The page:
The closure of the CU offices for the Christmas break provided a great opportunity to experience some of the complexities of Africa. THE tourist destination in Malawi is ‘The Lake’ (about 3-4hrs drive from Blantyre), so it was an appropriate time to have a closer look around that area. We weren’t let down on either count.
The initial plan was to establish ourselves at a self catering cottage on a lakeside resort and make trips around the area. Unfortunately our plans changed after one night at our booking. Generally about 30 years past it’s use-by date, surrounded by burned out or empty houses, the water from the taps so dirty it was like liquified mud, these were a just a few of the items not described on the web site. We checked out at 8am the next morning figuring that if we couldn’t find anywhere else to stay, home would be preferable. As it was we were able to find a variety of great places in the area for a few days at a time.Photo: The bar at Nkopola Lodge, IMO a great example of African possibilities. Local crafts and materials, great presence.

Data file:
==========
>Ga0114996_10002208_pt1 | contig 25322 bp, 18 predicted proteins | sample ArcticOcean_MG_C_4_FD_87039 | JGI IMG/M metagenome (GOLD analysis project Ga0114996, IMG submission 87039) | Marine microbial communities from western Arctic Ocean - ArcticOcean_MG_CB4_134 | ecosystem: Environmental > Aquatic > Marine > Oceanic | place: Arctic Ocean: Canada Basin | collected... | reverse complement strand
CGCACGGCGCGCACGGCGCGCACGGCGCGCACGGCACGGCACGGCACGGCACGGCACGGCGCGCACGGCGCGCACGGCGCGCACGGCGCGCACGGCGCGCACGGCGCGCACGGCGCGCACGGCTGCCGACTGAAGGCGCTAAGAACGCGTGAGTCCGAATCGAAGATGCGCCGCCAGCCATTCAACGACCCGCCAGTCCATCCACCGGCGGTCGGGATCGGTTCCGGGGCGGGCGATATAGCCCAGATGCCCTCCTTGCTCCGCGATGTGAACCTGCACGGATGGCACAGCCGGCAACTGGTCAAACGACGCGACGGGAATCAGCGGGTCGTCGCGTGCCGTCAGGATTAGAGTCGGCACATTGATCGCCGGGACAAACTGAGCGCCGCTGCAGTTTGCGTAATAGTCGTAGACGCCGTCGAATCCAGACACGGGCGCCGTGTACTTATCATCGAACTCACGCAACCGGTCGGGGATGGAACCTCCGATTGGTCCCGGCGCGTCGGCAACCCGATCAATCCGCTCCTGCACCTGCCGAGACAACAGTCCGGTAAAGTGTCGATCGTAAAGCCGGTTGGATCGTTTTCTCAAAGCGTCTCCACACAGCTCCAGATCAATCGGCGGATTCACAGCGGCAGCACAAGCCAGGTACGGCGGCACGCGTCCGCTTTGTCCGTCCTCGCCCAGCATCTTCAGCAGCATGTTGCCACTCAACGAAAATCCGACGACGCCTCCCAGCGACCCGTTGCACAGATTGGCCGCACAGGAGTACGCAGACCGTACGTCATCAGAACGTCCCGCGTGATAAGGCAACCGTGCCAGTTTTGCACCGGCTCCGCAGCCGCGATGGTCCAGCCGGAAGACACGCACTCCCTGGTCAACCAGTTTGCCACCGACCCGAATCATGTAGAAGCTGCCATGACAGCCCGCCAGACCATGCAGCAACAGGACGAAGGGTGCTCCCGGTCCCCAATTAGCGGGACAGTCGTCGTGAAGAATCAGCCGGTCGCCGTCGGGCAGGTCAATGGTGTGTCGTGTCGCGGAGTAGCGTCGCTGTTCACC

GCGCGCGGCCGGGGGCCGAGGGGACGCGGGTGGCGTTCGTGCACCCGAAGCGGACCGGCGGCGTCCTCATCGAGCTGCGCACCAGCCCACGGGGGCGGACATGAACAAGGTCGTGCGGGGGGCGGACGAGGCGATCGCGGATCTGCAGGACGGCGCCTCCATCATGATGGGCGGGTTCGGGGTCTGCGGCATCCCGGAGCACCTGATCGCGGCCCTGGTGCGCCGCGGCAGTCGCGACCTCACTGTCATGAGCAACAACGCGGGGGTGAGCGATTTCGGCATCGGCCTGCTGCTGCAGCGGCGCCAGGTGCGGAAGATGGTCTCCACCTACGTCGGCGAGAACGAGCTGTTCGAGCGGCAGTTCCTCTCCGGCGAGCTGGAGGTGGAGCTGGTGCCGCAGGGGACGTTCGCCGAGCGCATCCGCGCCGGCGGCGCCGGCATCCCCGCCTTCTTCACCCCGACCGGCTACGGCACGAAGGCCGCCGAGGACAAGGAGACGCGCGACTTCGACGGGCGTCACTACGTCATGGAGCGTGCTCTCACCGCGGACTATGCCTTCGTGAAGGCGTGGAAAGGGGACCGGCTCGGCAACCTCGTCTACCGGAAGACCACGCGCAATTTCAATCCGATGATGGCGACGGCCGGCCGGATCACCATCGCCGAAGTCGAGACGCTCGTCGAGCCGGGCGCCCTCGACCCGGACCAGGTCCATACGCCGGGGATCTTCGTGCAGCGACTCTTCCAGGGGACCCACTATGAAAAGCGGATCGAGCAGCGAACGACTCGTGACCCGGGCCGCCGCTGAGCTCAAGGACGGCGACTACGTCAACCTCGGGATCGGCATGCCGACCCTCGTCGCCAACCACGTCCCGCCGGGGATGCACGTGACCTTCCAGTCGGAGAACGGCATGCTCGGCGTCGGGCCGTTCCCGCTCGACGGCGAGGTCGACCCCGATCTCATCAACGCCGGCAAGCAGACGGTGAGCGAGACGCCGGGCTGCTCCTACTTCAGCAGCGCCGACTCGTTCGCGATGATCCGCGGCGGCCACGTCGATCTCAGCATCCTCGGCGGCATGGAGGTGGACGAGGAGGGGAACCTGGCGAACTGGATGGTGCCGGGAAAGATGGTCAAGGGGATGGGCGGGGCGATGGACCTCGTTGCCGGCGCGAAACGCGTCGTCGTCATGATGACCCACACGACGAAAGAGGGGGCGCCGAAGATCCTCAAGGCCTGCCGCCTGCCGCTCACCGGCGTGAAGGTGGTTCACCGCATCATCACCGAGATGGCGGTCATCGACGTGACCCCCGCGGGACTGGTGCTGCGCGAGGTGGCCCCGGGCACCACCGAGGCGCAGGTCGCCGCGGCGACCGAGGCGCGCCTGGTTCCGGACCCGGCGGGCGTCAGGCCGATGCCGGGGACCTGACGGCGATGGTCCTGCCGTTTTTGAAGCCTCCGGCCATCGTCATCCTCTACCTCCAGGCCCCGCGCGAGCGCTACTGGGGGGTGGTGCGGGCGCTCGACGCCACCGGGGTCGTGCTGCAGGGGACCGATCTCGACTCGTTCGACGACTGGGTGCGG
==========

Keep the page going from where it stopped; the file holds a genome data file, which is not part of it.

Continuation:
We had a most enjoyable Christmas day with the 6 others currently on the AVI program in Malawi. We even had Father Christmas (aka David), who oversaw the Kris Kringle gifts. David is the administrator of a rural hospital heavily supported by the Canadian Catholic Church. One of his many tasks is to organise the monthly pays, paid by the Government. Unfortunately the money is often late (1 – 3 weeks), which given the tiny salaries (approx $100/month) of most staff such delays places considerable strain on them. Recently though the National Bank of Malawi asked if they could run a promotion in the hospital to introduce a new product- Pay Day Loans. For a fixed monthly fee, customers can borrow money to be repaid on pay day. David’s conservative estimate is that these loans are at about 30%+ per month. I wonder what processes/criteria they use to measure impact?
Symbol of success, the new National Bank of Malawi building in Blantyre. I understand a lot of imported South African labour was used in it’s construction.